Using the example of an experience for a trainee military mechanic, walking through the steps of fixing a vehicle may not require a narrative, whereas an empathy training experience for a soldier may need a story to provide context and choices.

Southern Company developed a narrative-based experience on behalf of electric utility Alabama Power, called PowerQuest VR.

This experience was aimed at high school students in the US and was designed to educate them about the risks of electrocution and what to do if they faced it in real life.

Wright said Southern Company had to develop the experience under several constraints, including a user group that may not be familiar with virtual reality and a real-world environment that would probably have poor internet connectivity.

The experience also had to be immersive and realistic but run on Oculus Quest, a mobile virtual reality device that isn’t as capable as its tethered peers.

To overcome these constraints, PowerQuest VR was limited to under 10 minutes and avoided realism-enhancing capabilities such as lip-syncing. Much of the experience is undertaken in the dark after a power cut, so this was easily sidestepped.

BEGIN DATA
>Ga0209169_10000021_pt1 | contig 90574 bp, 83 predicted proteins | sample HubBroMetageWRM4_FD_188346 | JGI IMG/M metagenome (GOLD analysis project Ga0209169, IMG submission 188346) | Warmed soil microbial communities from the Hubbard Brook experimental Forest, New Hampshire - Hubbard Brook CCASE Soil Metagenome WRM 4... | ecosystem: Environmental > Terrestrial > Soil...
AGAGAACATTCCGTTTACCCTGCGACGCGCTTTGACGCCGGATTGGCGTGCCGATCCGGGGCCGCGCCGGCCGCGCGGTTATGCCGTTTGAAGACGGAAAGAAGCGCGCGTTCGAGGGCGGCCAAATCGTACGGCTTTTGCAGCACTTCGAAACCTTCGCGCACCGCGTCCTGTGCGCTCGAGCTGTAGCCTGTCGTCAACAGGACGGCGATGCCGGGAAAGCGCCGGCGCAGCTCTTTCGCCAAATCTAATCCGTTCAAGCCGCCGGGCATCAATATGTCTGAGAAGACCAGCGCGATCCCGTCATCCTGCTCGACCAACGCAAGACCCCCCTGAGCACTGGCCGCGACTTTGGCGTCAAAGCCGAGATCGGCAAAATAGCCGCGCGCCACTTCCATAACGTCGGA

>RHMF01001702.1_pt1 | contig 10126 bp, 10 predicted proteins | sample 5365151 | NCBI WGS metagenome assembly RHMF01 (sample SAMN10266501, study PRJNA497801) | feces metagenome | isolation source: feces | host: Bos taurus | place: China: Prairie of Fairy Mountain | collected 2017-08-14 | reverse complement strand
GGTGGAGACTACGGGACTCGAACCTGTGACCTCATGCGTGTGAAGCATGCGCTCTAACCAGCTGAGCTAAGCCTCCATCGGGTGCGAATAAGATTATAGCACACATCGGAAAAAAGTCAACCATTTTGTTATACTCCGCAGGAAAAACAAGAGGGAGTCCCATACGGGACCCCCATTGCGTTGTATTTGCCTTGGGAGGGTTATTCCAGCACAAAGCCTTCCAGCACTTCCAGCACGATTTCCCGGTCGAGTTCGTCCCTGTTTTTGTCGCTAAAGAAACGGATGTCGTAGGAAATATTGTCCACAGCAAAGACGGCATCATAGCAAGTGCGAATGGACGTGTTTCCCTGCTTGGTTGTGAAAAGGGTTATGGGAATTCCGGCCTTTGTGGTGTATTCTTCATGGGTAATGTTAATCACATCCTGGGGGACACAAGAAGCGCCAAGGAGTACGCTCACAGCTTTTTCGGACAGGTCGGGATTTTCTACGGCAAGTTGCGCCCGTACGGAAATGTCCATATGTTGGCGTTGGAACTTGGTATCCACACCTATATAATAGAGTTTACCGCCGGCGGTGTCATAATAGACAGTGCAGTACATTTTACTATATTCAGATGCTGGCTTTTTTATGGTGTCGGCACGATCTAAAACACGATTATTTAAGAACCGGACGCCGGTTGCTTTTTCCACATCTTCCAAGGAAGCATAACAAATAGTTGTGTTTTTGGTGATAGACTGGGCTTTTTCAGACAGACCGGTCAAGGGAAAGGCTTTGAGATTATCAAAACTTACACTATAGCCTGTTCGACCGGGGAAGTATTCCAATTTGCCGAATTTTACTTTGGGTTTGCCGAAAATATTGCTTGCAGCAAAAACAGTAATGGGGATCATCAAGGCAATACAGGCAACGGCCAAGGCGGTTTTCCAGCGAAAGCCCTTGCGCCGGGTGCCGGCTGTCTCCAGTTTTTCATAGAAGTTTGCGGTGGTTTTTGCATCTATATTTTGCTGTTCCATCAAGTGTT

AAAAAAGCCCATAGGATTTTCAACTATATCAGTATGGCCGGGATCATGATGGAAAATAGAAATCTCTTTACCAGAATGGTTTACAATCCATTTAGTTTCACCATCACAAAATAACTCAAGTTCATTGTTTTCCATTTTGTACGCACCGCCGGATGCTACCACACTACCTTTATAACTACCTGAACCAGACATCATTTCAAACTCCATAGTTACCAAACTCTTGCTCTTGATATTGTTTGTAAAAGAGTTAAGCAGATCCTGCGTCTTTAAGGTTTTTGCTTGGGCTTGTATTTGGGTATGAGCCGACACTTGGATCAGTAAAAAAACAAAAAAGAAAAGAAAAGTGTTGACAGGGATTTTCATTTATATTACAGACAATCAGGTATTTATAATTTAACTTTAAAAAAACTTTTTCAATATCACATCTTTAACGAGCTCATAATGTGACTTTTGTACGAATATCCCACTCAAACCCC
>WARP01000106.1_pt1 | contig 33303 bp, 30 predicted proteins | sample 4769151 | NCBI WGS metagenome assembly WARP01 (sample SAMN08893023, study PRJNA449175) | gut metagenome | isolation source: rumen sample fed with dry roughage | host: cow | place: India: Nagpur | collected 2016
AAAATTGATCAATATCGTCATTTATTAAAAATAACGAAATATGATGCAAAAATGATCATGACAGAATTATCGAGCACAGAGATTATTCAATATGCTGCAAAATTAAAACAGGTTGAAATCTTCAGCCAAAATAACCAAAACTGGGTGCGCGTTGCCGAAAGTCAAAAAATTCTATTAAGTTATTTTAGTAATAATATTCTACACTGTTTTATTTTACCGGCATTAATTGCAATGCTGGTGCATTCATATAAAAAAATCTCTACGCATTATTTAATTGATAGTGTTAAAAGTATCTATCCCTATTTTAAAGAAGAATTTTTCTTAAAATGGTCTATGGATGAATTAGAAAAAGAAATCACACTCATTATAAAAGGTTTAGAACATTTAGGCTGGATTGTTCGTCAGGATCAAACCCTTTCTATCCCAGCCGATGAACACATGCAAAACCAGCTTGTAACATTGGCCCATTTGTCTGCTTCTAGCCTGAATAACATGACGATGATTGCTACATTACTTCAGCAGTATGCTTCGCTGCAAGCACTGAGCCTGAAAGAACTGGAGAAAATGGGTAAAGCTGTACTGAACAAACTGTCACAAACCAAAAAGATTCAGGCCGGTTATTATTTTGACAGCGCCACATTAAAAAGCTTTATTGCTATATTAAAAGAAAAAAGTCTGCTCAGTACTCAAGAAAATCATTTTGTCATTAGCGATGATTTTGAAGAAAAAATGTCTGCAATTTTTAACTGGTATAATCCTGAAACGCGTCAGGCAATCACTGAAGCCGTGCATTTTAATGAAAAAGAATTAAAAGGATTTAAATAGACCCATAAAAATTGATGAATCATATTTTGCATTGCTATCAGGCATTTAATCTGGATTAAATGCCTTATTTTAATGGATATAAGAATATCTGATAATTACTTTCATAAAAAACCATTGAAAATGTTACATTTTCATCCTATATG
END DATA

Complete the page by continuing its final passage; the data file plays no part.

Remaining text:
To aid novice users, narrative prompts provide context and guide the user through the experience. A smartphone serves as the primary driver of narrative, by providing messages from the main character’s family members as and when the user is challenged.

The challenges themselves centre on a microwave fire, which the user has to put out with either a jug of water or a fire extinguisher, and a car crash that damages a power line. Each scenario presents the user with choices that allow them to make, and then learn from, mistakes.

As PowerQuest VR demonstrates, narrative experiences can be costly and complicated, but they can be done. Wright said: “Narrative experiences can have challenges, but there are none that cannot be overcome. The real challenge is to do a reasonable job in a reasonable amount of time on a reasonable budget.”

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Main image: VR/AR Global Summit